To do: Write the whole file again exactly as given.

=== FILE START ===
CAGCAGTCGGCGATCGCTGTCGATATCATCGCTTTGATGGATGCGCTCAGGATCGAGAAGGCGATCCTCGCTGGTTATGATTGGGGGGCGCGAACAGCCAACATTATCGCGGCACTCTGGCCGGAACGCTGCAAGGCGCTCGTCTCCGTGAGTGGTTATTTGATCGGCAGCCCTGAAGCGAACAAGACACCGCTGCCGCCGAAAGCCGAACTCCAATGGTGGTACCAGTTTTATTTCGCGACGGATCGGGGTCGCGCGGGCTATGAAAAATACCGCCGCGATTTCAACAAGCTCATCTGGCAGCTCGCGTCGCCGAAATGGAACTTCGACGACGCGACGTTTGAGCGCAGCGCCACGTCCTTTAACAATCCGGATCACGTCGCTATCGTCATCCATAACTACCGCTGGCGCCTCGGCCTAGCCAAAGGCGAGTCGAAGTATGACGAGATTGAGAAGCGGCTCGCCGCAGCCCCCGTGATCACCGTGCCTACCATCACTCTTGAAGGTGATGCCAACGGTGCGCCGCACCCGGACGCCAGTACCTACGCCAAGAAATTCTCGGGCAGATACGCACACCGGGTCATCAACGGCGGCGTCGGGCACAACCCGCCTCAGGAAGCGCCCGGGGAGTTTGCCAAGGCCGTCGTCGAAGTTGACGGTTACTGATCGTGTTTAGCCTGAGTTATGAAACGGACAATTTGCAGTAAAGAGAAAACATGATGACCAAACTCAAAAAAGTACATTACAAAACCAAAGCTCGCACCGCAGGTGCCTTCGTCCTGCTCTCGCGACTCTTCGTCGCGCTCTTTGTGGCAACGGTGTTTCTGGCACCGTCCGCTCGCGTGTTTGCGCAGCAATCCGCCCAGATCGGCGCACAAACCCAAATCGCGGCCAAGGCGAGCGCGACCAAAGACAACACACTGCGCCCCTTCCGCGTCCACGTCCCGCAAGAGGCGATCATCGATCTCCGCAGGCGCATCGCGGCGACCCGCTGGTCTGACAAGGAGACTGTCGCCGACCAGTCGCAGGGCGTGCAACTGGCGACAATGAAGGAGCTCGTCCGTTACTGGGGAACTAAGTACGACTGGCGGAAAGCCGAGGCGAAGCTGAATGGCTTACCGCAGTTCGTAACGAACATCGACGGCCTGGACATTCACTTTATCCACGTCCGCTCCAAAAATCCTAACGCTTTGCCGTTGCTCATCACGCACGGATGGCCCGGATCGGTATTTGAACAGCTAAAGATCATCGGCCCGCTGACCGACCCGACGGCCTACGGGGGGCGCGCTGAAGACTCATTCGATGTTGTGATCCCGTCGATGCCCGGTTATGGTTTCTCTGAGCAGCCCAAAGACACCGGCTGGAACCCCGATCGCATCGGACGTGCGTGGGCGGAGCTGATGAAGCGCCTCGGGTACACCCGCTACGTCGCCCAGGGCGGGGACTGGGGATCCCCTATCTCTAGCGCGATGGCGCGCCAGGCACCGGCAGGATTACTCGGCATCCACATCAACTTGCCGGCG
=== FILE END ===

CAGCAGTCGGCGATCGCTGTCGATATCATCGCTTTGATGGATGCGCTCAGGATCGAGAAGGCGATCCTCGCTGGTTATGATTGGGGGGCGCGAACAGCCAACATTATCGCGGCACTCTGGCCGGAACGCTGCAAGGCGCTCGTCTCCGTGAGTGGTTATTTGATCGGCAGCCCTGAAGCGAACAAGACACCGCTGCCGCCGAAAGCCGAACTCCAATGGTGGTACCAGTTTTATTTCGCGACGGATCGGGGTCGCGCGGGCTATGAAAAATACCGCCGCGATTTCAACAAGCTCATCTGGCAGCTCGCGTCGCCGAAATGGAACTTCGACGACGCGACGTTTGAGCGCAGCGCCACGTCCTTTAACAATCCGGATCACGTCGCTATCGTCATCCATAACTACCGCTGGCGCCTCGGCCTAGCCAAAGGCGAGTCGAAGTATGACGAGATTGAGAAGCGGCTCGCCGCAGCCCCCGTGATCACCGTGCCTACCATCACTCTTGAAGGTGATGCCAACGGTGCGCCGCACCCGGACGCCAGTACCTACGCCAAGAAATTCTCGGGCAGATACGCACACCGGGTCATCAACGGCGGCGTCGGGCACAACCCGCCTCAGGAAGCGCCCGGGGAGTTTGCCAAGGCCGTCGTCGAAGTTGACGGTTACTGATCGTGTTTAGCCTGAGTTATGAAACGGACAATTTGCAGTAAAGAGAAAACATGATGACCAAACTCAAAAAAGTACATTACAAAACCAAAGCTCGCACCGCAGGTGCCTTCGTCCTGCTCTCGCGACTCTTCGTCGCGCTCTTTGTGGCAACGGTGTTTCTGGCACCGTCCGCTCGCGTGTTTGCGCAGCAATCCGCCCAGATCGGCGCACAAACCCAAATCGCGGCCAAGGCGAGCGCGACCAAAGACAACACACTGCGCCCCTTCCGCGTCCACGTCCCGCAAGAGGCGATCATCGATCTCCGCAGGCGCATCGCGGCGACCCGCTGGTCTGACAAGGAGACTGTCGCCGACCAGTCGCAGGGCGTGCAACTGGCGACAATGAAGGAGCTCGTCCGTTACTGGGGAACTAAGTACGACTGGCGGAAAGCCGAGGCGAAGCTGAATGGCTTACCGCAGTTCGTAACGAACATCGACGGCCTGGACATTCACTTTATCCACGTCCGCTCCAAAAATCCTAACGCTTTGCCGTTGCTCATCACGCACGGATGGCCCGGATCGGTATTTGAACAGCTAAAGATCATCGGCCCGCTGACCGACCCGACGGCCTACGGGGGGCGCGCTGAAGACTCATTCGATGTTGTGATCCCGTCGATGCCCGGTTATGGTTTCTCTGAGCAGCCCAAAGACACCGGCTGGAACCCCGATCGCATCGGACGTGCGTGGGCGGAGCTGATGAAGCGCCTCGGGTACACCCGCTACGTCGCCCAGGGCGGGGACTGGGGATCCCCTATCTCTAGCGCGATGGCGCGCCAGGCACCGGCAGGATTACTCGGCATCCACATCAACTTGCCGGCG